Securities Investors Protection Corporation (SIPC) – Securities you own, including mutual funds that are held for your account by a broker, or a bank’s brokerage subsidiary, are not insured against loss in value.  The value of your investments can go up or down depending on the demand for them in the market.  The Securities Investors Protection Corporation (SIPC), a non-government entity, replaces missing stocks and other securities in customer accounts held by SIPC member firm up to $500,000, including up to $250,000 in cash, if the firm fails.  For more information, see www.sipc.org. 

There is no guarantee that a diversified portfolio will enhance overall returns or outperform a non-diversified portfolio.  Diversification does not ensure against market risk.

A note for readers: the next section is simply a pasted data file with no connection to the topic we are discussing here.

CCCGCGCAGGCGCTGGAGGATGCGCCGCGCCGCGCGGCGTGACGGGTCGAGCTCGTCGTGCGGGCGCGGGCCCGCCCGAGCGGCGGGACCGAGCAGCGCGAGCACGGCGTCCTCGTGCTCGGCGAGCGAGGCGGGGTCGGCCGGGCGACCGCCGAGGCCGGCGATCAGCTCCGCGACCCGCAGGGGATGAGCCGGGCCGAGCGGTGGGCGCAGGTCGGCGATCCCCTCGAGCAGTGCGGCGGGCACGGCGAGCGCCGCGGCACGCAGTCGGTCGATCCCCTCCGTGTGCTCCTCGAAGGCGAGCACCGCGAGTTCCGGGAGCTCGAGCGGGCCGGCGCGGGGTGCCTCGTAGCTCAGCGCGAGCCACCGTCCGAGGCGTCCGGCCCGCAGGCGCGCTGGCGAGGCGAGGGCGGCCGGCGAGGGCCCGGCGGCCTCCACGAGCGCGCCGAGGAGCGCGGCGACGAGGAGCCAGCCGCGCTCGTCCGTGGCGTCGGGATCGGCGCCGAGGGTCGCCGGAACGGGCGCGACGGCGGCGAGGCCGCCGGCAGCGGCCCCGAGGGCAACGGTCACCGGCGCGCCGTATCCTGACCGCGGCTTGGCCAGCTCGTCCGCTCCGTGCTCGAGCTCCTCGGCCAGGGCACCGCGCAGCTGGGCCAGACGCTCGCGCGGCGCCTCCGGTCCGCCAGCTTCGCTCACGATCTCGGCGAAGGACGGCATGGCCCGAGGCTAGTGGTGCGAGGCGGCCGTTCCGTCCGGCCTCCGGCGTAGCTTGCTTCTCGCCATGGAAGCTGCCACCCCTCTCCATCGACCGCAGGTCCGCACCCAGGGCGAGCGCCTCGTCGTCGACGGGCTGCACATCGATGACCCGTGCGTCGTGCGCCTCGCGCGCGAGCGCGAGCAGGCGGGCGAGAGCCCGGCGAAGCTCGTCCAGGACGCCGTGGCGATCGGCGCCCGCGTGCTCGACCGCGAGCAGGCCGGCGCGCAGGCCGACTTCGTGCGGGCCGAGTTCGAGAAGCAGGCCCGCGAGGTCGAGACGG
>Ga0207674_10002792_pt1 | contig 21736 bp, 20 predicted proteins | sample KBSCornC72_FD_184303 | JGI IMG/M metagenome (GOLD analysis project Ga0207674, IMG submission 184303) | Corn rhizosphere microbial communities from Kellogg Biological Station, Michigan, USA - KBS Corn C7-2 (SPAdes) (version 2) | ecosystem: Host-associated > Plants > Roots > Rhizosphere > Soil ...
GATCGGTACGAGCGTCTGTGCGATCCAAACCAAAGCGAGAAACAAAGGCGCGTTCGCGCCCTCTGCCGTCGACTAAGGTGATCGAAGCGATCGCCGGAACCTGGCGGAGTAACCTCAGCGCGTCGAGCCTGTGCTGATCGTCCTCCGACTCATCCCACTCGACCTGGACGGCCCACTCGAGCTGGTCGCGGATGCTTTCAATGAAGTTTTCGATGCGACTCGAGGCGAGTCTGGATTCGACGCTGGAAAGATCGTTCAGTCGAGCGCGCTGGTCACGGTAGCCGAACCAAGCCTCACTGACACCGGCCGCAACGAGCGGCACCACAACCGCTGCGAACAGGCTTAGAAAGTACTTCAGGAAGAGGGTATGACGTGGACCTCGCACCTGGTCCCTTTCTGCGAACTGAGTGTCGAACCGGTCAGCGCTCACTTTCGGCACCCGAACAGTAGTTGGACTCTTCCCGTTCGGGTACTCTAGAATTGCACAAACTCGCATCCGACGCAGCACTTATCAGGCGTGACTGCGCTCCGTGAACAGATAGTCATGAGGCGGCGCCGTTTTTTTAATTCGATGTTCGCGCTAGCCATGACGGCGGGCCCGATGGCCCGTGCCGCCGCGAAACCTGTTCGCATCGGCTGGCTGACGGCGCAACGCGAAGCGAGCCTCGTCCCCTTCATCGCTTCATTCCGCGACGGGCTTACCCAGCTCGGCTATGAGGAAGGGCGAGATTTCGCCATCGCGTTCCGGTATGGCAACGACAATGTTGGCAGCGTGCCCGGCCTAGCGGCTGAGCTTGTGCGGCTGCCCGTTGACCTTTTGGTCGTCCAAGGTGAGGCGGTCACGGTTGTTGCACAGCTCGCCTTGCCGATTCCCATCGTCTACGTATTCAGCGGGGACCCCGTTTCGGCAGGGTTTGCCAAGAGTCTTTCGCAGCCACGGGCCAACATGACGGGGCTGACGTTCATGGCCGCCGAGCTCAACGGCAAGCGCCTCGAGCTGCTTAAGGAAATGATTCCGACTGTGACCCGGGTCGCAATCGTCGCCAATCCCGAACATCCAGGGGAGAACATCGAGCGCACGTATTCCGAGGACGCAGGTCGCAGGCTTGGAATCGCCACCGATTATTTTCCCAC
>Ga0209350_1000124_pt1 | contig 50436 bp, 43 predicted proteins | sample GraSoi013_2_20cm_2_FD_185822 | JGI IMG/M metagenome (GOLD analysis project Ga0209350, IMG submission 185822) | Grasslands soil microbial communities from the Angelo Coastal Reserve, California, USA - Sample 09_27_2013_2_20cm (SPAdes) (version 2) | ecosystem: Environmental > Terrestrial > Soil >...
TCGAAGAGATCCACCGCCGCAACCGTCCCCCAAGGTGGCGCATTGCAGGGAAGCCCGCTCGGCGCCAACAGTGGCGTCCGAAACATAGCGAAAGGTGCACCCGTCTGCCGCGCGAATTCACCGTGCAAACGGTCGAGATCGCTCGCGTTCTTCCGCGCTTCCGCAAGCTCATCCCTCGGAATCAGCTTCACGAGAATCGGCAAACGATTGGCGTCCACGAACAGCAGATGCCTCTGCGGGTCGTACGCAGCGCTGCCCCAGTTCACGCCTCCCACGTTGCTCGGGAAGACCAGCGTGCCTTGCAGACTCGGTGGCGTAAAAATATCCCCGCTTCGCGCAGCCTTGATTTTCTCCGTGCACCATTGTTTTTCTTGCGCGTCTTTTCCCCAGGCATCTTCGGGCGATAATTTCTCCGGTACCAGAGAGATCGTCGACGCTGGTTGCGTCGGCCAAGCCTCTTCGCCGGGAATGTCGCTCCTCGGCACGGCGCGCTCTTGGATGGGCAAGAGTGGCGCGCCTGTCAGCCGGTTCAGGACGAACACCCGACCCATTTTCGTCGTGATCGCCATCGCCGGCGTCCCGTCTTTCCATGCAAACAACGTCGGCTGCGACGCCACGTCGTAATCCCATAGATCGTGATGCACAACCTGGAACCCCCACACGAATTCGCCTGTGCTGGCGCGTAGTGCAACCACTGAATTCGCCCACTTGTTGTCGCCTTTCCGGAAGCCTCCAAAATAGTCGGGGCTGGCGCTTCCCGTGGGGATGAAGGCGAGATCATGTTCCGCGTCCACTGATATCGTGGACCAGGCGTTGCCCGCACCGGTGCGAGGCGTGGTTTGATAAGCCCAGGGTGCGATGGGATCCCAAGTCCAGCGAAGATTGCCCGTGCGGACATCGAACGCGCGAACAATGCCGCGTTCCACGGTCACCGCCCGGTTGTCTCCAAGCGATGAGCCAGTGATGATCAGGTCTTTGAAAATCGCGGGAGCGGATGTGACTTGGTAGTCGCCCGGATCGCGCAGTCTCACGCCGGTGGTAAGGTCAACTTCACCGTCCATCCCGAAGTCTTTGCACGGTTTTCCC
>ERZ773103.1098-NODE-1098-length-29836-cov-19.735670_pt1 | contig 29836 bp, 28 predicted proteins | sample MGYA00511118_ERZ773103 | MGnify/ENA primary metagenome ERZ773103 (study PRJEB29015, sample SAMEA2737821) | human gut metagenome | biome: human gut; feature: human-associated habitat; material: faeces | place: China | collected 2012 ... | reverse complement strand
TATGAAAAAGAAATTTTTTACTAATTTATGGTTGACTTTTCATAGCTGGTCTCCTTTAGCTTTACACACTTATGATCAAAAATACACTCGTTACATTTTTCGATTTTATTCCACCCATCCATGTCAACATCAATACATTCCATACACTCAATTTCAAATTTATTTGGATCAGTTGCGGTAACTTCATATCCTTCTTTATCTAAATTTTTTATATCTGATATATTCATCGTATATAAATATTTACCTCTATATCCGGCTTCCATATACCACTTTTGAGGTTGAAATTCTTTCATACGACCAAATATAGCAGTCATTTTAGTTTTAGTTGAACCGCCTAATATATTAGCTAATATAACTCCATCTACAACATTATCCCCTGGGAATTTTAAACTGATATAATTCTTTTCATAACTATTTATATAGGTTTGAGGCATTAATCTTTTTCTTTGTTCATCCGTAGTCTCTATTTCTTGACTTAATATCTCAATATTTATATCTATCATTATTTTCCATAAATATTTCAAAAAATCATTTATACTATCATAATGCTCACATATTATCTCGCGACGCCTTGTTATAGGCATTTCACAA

This content does not constitute legal, tax, accounting, financial, or investment advice. Any discussion pertaining to taxes in this communication may be part of a promotion or marketing efforts. As provided for in government regulations, advice related to federal taxes that is contained in this communication is not intended or written to be used, and cannot be used, for the purpose of avoiding penalties under the Internal Revenue code. You are encouraged to consult with competent legal, tax, accounting, financial, or investment professionals based on your specific circumstances.

Bridgeworth is now a part of Savant Wealth Management as of 11/30/2023. Savant Wealth Management (“Savant”) is an SEC registered investment adviser headquartered in Rockford, Illinois.